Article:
Premier David Alward said the caucus unanimously agreed to remove Jim Parrott, who will now sit as an Independent in the provincial legislature.
"This is not about any one statement that the member has said," Alward said as members of the government caucus stood behind him on the front steps of the legislature in Fredericton.
"This has been an ongoing issue for some time."
In a commentary published Saturday in the New Brunswick Telegraph-Journal, Parrott said governments in New Brunswick have not listened to physicians about health care issues over the last 20 years.
"The government, of which I am a member, is not listening either," Parrott wrote, adding that the government never sought his input on health issues in the two years it's been in power.
Parrott, 70, is a former heart surgeon in Saint John and was elected in 2010 to represent the riding of Fundy-River Valley. He has also spoken publicly in opposition to the government's position on other issues, including a decision not to purchase MRI units for certain hospitals.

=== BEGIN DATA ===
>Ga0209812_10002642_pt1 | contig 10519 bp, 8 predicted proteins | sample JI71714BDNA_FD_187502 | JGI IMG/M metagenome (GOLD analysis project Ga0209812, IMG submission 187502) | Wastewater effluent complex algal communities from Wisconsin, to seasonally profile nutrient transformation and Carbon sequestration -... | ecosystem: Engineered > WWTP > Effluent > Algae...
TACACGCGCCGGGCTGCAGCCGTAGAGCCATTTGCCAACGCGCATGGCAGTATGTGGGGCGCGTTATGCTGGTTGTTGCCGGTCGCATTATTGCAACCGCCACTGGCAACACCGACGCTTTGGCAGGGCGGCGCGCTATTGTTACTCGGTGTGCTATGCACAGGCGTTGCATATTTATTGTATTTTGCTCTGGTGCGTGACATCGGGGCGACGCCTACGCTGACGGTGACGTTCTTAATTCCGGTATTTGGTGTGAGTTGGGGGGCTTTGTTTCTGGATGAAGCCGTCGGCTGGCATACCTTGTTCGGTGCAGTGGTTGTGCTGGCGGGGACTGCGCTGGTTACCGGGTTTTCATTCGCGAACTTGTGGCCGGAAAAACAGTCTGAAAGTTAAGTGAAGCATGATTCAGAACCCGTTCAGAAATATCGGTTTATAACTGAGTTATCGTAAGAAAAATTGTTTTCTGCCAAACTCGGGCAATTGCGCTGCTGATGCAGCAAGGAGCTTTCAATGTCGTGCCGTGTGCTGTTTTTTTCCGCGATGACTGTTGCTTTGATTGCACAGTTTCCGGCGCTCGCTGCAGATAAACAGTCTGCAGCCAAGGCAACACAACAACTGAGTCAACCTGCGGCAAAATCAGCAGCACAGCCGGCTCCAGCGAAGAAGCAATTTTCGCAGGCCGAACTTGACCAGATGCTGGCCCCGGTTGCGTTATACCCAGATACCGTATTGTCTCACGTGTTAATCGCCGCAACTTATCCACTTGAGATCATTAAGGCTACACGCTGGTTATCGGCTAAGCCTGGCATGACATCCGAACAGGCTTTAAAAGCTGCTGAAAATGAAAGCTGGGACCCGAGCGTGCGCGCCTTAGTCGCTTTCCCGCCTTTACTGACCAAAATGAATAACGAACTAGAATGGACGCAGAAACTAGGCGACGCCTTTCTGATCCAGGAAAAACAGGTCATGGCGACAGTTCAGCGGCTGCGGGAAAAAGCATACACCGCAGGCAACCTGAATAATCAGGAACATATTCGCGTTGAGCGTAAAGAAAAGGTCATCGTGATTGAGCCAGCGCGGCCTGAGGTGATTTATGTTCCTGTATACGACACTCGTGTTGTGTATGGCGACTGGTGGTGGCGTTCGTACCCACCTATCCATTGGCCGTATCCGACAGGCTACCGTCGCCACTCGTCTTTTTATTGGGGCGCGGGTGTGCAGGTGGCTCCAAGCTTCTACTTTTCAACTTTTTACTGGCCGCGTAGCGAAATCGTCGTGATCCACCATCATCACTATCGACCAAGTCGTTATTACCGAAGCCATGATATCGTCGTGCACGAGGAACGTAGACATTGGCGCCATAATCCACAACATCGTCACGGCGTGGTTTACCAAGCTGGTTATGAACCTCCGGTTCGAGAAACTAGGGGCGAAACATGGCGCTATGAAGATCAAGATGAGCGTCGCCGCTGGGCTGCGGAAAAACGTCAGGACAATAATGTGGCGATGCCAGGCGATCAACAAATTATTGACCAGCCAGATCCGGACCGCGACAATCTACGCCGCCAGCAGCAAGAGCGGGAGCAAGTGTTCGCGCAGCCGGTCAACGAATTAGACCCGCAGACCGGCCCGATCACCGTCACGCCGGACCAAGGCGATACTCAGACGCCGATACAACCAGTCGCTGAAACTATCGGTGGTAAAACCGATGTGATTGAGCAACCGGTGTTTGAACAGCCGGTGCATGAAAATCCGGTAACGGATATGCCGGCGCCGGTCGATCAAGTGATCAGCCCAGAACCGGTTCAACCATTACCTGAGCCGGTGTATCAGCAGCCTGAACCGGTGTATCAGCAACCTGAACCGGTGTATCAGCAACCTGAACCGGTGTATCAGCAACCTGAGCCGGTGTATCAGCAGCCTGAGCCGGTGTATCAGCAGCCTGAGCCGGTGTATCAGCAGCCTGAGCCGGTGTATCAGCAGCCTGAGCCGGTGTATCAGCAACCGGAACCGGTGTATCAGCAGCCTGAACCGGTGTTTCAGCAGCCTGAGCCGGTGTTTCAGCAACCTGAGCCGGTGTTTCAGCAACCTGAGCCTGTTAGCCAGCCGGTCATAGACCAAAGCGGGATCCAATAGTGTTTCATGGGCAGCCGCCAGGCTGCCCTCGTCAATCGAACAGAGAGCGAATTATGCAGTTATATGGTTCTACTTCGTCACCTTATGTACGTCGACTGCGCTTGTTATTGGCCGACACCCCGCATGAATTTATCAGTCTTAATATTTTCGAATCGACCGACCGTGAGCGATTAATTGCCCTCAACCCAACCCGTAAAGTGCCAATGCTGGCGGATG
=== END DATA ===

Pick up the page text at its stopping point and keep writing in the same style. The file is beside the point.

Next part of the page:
But Alward said Parrott didn't raise any such concerns during a three-day caucus retreat earlier this month.
"Not once did the member from Fundy-River Valley raise any of the issues that just a few short days later he would go on an attack of government," Alward said during a news conference in which he never referred to Parrott by name.
"I find that very disappointing and regrettable."
He called Parrott's comments "cheap shots" and said his government has been consulting physicians and the health care community on issues such as primary care renewal and the creation of an electronic health record system.
Alward said he needs to have trust in all members of caucus and due to ongoing issues with Parrott, that trust was lost.
Parrott did not respond to interview requests.
Just minutes after Alward's announcement, Liberal health critic Bill Fraser said his party was open to Parrott joining its ranks.
"The Liberal party is a very open party," Fraser said. "We're open to accept anybody who wants to promote Liberal values and to speak up for the betterment of our province."
But shortly after, interim Liberal Leader Victor Boudreau held a news conference dismissing the possibility of Parrott joining the party.
"When Dr. Parrott got into questioning equality between English and French in the health care system, we, the Liberal party, certainly have issues with that," Boudreau said.
"He does not embrace the values of the Liberal party and therefore would not be welcome in our caucus."
Parrott's departure from the Tory caucus means there are 41 Progressive Conservatives, 13 Liberals and one Independent in the legislature.Suggest a correction